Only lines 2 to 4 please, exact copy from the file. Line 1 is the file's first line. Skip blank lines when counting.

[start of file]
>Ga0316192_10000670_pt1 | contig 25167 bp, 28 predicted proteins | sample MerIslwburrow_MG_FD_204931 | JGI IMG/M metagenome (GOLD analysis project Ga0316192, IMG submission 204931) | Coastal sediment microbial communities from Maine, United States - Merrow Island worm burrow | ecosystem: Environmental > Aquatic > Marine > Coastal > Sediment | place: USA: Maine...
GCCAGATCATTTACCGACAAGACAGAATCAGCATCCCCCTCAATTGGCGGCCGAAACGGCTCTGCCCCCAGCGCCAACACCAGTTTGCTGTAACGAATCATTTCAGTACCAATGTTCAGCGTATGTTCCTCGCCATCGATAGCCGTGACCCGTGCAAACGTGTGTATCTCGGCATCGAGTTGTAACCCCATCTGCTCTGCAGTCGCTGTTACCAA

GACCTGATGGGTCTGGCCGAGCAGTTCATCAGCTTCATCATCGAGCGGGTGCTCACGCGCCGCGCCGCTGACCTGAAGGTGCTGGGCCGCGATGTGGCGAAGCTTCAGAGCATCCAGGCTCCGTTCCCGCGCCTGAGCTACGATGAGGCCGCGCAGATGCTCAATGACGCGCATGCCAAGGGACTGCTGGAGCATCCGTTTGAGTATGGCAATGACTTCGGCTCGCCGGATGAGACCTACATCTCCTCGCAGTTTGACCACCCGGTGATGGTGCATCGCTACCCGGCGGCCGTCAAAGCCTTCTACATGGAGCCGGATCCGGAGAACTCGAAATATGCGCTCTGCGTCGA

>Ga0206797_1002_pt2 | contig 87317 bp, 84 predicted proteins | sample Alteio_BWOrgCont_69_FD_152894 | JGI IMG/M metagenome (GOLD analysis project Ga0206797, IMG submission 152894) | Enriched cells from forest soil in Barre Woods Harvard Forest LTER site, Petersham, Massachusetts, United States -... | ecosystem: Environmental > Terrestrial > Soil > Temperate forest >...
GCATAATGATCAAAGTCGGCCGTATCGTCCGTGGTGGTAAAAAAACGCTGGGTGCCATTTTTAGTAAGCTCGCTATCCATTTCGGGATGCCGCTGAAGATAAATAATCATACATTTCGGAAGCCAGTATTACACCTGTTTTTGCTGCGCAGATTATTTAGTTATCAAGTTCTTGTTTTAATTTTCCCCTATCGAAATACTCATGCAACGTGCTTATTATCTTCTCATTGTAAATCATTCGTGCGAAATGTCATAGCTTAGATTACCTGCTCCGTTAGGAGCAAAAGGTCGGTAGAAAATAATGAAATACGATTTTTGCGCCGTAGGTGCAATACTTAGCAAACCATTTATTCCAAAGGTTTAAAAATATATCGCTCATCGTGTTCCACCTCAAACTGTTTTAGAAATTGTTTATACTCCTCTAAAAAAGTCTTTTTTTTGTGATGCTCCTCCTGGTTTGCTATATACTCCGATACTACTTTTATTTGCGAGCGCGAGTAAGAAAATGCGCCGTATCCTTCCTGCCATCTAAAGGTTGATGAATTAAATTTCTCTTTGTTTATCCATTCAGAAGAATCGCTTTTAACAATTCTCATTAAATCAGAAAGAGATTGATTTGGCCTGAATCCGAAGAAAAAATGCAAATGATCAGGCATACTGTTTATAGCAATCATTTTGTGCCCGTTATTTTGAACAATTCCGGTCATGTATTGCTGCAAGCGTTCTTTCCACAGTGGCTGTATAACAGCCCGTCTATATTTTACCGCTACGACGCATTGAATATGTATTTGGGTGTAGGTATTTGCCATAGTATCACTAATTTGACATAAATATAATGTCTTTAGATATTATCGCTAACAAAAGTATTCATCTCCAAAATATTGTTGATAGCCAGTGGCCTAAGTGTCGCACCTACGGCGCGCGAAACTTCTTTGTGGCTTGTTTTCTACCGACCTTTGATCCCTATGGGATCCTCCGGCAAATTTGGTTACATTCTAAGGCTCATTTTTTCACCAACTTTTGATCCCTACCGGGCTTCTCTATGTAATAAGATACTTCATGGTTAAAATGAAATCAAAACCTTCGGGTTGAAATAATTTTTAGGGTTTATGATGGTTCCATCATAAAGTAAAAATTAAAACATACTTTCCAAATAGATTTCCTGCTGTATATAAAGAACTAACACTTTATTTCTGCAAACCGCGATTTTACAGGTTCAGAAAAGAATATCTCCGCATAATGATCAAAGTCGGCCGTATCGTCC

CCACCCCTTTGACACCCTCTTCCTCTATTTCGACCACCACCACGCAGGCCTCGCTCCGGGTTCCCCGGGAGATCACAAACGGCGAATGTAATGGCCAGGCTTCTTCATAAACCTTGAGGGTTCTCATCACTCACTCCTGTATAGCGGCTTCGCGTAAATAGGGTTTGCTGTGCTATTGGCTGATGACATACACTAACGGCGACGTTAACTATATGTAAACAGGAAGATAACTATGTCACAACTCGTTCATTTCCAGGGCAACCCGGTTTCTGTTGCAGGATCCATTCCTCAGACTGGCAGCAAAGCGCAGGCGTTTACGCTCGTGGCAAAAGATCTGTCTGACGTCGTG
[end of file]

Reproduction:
GCCAGATCATTTACCGACAAGACAGAATCAGCATCCCCCTCAATTGGCGGCCGAAACGGCTCTGCCCCCAGCGCCAACACCAGTTTGCTGTAACGAATCATTTCAGTACCAATGTTCAGCGTATGTTCCTCGCCATCGATAGCCGTGACCCGTGCAAACGTGTGTATCTCGGCATCGAGTTGTAACCCCATCTGCTCTGCAGTCGCTGTTACCAA

GACCTGATGGGTCTGGCCGAGCAGTTCATCAGCTTCATCATCGAGCGGGTGCTCACGCGCCGCGCCGCTGACCTGAAGGTGCTGGGCCGCGATGTGGCGAAGCTTCAGAGCATCCAGGCTCCGTTCCCGCGCCTGAGCTACGATGAGGCCGCGCAGATGCTCAATGACGCGCATGCCAAGGGACTGCTGGAGCATCCGTTTGAGTATGGCAATGACTTCGGCTCGCCGGATGAGACCTACATCTCCTCGCAGTTTGACCACCCGGTGATGGTGCATCGCTACCCGGCGGCCGTCAAAGCCTTCTACATGGAGCCGGATCCGGAGAACTCGAAATATGCGCTCTGCGTCGA

>Ga0206797_1002_pt2 | contig 87317 bp, 84 predicted proteins | sample Alteio_BWOrgCont_69_FD_152894 | JGI IMG/M metagenome (GOLD analysis project Ga0206797, IMG submission 152894) | Enriched cells from forest soil in Barre Woods Harvard Forest LTER site, Petersham, Massachusetts, United States -... | ecosystem: Environmental > Terrestrial > Soil > Temperate forest >...